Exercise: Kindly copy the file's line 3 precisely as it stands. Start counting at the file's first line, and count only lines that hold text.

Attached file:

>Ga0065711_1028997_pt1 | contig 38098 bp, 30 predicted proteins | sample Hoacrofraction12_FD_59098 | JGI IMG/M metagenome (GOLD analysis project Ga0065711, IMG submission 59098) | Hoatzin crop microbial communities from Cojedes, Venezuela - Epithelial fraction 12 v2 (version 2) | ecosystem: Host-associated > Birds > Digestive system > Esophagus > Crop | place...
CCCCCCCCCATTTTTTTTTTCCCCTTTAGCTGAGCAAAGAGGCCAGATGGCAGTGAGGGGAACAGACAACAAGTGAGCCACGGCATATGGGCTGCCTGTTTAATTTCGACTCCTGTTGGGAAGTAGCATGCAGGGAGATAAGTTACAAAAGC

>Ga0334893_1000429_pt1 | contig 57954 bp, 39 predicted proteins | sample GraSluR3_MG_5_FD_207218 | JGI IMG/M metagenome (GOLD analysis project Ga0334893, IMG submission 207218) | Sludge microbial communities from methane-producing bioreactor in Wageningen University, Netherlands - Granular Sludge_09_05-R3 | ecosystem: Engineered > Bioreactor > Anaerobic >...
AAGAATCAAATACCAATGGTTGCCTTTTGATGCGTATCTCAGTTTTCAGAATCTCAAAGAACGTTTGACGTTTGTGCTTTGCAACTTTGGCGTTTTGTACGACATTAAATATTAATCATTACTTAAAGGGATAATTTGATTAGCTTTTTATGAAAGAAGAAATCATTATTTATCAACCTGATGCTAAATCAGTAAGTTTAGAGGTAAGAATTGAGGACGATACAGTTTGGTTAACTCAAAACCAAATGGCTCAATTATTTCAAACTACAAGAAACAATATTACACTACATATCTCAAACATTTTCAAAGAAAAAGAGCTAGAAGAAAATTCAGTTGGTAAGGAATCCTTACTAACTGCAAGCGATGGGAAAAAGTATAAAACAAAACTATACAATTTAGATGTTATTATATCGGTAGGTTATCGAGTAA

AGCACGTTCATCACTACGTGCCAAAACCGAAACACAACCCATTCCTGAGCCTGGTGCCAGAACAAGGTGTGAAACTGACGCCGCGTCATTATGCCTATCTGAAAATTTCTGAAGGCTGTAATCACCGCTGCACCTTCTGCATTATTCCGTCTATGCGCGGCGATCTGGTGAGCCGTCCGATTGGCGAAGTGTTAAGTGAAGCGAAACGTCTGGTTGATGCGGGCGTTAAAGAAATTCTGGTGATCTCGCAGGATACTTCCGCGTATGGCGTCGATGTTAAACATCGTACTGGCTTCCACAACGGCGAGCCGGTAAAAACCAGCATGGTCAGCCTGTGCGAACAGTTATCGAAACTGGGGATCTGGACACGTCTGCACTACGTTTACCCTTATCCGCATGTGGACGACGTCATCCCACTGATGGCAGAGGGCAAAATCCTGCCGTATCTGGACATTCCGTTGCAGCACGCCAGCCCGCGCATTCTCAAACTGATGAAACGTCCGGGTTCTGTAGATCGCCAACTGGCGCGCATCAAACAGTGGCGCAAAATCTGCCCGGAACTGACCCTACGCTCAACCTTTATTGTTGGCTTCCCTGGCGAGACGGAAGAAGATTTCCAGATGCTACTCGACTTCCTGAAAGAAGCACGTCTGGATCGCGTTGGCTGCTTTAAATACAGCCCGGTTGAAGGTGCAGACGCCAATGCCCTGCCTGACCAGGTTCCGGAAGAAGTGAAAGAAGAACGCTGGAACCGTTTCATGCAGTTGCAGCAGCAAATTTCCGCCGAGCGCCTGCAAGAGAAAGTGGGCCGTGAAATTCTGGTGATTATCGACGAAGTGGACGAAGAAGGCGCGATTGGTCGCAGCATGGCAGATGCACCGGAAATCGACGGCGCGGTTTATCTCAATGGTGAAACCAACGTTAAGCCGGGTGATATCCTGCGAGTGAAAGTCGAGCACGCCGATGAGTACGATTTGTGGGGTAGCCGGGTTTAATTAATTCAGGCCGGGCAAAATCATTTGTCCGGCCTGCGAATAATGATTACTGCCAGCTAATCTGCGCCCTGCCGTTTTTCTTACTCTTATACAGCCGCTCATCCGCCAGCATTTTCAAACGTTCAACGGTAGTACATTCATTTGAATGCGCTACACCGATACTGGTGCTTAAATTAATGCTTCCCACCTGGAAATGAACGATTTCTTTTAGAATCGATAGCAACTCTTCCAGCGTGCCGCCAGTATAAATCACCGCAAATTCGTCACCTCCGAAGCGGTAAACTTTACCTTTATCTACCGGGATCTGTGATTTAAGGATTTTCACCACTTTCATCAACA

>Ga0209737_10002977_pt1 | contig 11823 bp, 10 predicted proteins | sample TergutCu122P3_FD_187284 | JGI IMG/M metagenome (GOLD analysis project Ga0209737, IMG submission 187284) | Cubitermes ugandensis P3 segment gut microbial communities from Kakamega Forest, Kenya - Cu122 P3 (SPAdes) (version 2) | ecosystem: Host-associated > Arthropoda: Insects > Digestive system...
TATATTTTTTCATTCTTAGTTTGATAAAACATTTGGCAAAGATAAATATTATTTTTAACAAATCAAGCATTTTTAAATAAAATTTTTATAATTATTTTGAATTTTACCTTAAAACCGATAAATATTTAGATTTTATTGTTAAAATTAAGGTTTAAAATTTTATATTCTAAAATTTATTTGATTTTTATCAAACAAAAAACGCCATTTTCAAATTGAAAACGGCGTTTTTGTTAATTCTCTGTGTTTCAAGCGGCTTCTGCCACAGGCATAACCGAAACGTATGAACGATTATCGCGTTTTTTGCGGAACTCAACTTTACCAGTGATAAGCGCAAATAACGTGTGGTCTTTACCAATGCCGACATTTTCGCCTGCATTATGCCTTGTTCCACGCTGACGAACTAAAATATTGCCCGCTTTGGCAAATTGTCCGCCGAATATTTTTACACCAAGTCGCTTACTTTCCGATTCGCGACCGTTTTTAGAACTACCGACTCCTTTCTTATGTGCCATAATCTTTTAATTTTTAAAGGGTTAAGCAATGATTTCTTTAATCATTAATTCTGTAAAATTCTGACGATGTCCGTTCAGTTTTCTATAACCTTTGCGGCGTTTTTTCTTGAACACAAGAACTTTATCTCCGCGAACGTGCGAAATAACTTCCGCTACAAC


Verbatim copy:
>Ga0334893_1000429_pt1 | contig 57954 bp, 39 predicted proteins | sample GraSluR3_MG_5_FD_207218 | JGI IMG/M metagenome (GOLD analysis project Ga0334893, IMG submission 207218) | Sludge microbial communities from methane-producing bioreactor in Wageningen University, Netherlands - Granular Sludge_09_05-R3 | ecosystem: Engineered > Bioreactor > Anaerobic >...